Susan did an awful lot to make me feel less alone in the world. We were sisters, and for many years, we shared a room, so we fought viciously, but we also loved each other and counted on each other in hard times. Susan did have a quirky side, and I was often her accomplice in some escapades that, looking back, were ill-advised to say the least. The summer I was going into second grade, we shared a room, a big bedroom over the garage. Marbeth still lived at home, and our brothers shared the other bedroom. The room over the garage had a linoleum floor, which was less than ideal. It had never been designed as a bedroom, especially a girl’s bedroom; when my parents bought the house, it had a grand piano in it, which the previous owners said we could keep for free if we wanted it. We did not want it, and they had to get it out of there. The sellers took the grand piano, but they left the scarlet red walls and the black drapes with red Chinamen imprinted all over them. Interestingly, Susan and I didn’t mind the walls or the drapes as much as we minded the floor. It was cold in the winter, but that wasn’t the main problem. The main problem was that it was brown, and it was linoleum. Our friends on the block had cute pink bedrooms with candy-striped wallpaper and flowered bedspreads; our in-closet working sink just wasn’t compensation for living in a room that looked less like Gidget’s bedroom and more like Lily Munster’s.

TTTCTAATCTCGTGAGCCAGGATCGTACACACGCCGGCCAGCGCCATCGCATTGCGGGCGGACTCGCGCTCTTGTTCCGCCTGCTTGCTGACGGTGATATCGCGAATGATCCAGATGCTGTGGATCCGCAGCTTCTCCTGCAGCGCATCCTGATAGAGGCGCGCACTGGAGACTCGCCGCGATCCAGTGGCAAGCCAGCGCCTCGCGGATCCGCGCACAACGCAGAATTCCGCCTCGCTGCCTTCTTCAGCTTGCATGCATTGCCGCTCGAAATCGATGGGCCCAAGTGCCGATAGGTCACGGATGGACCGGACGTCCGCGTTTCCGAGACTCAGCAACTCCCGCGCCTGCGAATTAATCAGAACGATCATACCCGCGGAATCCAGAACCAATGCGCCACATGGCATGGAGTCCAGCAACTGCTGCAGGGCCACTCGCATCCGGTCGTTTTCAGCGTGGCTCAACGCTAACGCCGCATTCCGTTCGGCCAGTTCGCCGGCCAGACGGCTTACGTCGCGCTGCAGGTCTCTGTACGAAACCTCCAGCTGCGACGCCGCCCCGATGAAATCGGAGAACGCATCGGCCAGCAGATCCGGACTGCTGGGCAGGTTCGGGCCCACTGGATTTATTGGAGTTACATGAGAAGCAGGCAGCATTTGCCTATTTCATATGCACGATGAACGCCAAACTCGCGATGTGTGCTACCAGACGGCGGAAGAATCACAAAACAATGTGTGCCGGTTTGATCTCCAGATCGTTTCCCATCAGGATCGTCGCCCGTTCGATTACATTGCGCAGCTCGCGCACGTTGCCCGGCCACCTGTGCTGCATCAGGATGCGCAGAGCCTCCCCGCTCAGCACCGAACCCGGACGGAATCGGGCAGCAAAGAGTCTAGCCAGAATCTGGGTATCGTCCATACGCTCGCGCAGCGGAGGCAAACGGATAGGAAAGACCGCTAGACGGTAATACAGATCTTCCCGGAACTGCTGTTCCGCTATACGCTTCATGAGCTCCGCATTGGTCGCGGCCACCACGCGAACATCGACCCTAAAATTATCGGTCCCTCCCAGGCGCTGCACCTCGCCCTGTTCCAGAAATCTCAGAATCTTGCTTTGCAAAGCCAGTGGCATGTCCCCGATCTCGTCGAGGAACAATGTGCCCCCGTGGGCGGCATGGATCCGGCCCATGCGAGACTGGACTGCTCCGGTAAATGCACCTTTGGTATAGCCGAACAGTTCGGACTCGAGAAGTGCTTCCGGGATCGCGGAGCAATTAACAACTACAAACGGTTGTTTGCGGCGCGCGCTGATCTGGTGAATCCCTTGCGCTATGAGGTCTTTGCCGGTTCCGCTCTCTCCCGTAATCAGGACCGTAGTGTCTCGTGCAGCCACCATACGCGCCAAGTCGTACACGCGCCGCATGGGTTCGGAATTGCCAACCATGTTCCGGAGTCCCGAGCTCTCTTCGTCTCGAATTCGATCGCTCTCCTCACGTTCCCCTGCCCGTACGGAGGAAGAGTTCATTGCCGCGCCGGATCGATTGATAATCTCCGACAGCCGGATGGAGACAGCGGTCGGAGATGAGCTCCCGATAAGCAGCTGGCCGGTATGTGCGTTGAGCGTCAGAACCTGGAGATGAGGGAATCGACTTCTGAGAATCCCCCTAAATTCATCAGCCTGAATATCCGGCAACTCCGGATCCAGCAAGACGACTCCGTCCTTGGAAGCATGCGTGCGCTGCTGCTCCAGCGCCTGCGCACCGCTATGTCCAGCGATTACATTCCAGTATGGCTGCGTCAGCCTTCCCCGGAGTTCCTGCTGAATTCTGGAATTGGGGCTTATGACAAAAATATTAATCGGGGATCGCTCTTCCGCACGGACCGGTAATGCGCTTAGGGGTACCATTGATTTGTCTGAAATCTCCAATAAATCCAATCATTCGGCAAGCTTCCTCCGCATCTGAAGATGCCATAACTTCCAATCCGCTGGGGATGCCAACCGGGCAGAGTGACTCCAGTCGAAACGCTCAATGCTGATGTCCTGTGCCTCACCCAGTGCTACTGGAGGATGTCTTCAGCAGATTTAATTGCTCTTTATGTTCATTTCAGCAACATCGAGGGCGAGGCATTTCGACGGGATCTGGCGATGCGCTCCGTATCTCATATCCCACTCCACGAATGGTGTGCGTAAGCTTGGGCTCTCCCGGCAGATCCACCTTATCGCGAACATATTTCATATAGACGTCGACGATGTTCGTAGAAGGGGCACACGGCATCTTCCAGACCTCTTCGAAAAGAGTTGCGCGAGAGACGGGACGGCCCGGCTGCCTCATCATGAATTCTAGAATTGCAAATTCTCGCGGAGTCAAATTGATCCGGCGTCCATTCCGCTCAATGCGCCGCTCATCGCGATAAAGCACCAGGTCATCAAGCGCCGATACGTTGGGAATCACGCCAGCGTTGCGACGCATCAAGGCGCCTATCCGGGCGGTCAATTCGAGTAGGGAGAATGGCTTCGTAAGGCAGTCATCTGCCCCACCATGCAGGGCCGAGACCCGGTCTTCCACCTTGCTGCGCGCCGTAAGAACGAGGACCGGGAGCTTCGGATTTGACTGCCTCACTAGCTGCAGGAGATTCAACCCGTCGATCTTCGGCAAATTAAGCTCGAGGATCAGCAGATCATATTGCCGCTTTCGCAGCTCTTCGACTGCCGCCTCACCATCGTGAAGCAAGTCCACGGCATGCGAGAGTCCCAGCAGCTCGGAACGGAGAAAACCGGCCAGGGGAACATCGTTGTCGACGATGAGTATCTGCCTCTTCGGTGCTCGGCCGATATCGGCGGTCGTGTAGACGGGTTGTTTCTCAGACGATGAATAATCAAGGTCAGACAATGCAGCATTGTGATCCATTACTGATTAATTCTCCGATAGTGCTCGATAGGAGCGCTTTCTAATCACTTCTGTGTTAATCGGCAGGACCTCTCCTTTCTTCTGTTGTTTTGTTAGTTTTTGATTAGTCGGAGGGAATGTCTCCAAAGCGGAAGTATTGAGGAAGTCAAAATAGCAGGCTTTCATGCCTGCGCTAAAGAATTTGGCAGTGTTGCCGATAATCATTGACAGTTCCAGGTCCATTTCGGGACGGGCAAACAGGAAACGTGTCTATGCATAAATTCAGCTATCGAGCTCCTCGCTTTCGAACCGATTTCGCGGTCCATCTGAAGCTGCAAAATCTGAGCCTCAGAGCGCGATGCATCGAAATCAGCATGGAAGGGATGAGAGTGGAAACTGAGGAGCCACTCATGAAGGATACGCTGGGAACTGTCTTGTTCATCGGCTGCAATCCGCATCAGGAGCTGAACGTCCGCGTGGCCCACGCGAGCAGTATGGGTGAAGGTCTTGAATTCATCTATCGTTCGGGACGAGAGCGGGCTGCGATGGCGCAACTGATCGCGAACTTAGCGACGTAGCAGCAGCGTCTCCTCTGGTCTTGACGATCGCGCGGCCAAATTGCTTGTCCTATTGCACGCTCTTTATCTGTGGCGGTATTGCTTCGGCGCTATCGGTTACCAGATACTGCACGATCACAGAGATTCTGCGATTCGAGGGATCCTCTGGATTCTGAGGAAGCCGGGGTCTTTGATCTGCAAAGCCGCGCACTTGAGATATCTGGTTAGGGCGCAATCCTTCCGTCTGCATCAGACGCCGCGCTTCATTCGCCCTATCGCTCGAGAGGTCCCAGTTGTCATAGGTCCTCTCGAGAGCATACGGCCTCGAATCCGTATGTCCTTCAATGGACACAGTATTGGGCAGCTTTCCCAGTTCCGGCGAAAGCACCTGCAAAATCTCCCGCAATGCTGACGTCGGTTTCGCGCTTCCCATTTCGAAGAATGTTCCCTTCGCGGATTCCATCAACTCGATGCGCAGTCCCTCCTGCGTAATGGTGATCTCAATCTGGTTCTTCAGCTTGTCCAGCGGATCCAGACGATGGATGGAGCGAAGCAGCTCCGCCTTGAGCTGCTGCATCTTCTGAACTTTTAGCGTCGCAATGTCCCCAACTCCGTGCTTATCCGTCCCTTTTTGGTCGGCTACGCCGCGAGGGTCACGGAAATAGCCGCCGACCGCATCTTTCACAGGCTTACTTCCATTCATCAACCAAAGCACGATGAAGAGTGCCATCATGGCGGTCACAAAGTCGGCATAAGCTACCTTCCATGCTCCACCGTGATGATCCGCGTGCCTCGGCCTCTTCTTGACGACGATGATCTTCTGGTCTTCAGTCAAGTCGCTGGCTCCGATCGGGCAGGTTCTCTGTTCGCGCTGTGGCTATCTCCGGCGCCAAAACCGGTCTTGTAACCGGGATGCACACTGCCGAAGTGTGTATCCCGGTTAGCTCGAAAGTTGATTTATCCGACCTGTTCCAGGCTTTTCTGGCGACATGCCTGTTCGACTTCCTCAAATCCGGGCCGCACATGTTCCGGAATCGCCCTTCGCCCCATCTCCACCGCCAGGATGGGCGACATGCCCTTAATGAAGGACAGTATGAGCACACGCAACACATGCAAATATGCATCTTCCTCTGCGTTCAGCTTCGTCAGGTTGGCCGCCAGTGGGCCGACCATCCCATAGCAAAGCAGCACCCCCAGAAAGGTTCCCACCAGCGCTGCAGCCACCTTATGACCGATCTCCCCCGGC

Susan was always thinking, always trying to imagine ways to improve our situation. On this particular hot summer day, she approached me with the bursting confidence of a used car salesman. “Anne!” she said. “I was at Mayfair the other day and I found out that Klode Carpet throws out those sample squares of carpet when they get dusty or they stop selling that color. I bet that if we went there and asked, they would let us have those squares of carpet!” Trying to understand why this was such Great News, I slowly said, “And…?”